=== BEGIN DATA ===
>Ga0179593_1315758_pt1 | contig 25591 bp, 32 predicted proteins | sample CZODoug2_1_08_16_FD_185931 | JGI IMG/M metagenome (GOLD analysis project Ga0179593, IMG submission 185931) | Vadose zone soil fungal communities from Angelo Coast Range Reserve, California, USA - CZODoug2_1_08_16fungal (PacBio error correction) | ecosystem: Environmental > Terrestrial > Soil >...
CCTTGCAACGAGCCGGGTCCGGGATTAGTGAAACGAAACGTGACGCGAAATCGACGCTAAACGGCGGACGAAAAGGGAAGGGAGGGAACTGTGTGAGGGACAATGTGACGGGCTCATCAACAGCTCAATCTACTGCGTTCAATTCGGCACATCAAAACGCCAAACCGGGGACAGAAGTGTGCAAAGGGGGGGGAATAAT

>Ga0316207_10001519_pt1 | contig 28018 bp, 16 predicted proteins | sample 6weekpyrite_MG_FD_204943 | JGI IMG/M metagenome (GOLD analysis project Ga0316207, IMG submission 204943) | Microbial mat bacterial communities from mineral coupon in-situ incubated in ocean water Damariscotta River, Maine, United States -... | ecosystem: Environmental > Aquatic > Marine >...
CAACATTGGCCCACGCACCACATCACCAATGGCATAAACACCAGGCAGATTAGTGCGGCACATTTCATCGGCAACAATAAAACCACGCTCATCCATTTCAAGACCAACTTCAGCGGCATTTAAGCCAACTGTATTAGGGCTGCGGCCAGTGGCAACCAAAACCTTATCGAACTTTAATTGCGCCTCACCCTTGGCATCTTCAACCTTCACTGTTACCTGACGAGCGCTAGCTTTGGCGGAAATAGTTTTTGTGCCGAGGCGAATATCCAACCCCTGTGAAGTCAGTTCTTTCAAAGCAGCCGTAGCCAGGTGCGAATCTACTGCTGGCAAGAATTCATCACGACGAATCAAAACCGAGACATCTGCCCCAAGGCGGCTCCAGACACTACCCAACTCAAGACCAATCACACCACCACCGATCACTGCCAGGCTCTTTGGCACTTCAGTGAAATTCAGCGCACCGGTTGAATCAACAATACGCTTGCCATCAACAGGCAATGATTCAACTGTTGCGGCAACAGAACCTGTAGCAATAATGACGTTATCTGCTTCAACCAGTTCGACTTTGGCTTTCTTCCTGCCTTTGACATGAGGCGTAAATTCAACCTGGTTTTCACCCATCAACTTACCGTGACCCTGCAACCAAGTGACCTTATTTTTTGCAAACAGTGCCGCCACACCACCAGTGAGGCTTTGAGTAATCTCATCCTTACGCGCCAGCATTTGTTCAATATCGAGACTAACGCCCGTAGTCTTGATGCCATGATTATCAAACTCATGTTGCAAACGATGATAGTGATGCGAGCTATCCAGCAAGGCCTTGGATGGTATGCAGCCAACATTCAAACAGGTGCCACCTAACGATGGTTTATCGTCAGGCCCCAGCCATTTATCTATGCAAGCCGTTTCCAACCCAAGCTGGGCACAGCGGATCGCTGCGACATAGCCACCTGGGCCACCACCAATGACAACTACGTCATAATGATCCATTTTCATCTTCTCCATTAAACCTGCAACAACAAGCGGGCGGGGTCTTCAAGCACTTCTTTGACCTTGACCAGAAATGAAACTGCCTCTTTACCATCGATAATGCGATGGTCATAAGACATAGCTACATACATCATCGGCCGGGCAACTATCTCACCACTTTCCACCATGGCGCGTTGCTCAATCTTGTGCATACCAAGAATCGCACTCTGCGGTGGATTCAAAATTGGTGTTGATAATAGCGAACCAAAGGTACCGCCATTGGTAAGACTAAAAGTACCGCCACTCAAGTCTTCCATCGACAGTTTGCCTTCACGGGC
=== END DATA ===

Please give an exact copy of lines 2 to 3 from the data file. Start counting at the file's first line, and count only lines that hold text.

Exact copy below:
CCTTGCAACGAGCCGGGTCCGGGATTAGTGAAACGAAACGTGACGCGAAATCGACGCTAAACGGCGGACGAAAAGGGAAGGGAGGGAACTGTGTGAGGGACAATGTGACGGGCTCATCAACAGCTCAATCTACTGCGTTCAATTCGGCACATCAAAACGCCAAACCGGGGACAGAAGTGTGCAAAGGGGGGGGAATAAT

>Ga0316207_10001519_pt1 | contig 28018 bp, 16 predicted proteins | sample 6weekpyrite_MG_FD_204943 | JGI IMG/M metagenome (GOLD analysis project Ga0316207, IMG submission 204943) | Microbial mat bacterial communities from mineral coupon in-situ incubated in ocean water Damariscotta River, Maine, United States -... | ecosystem: Environmental > Aquatic > Marine >...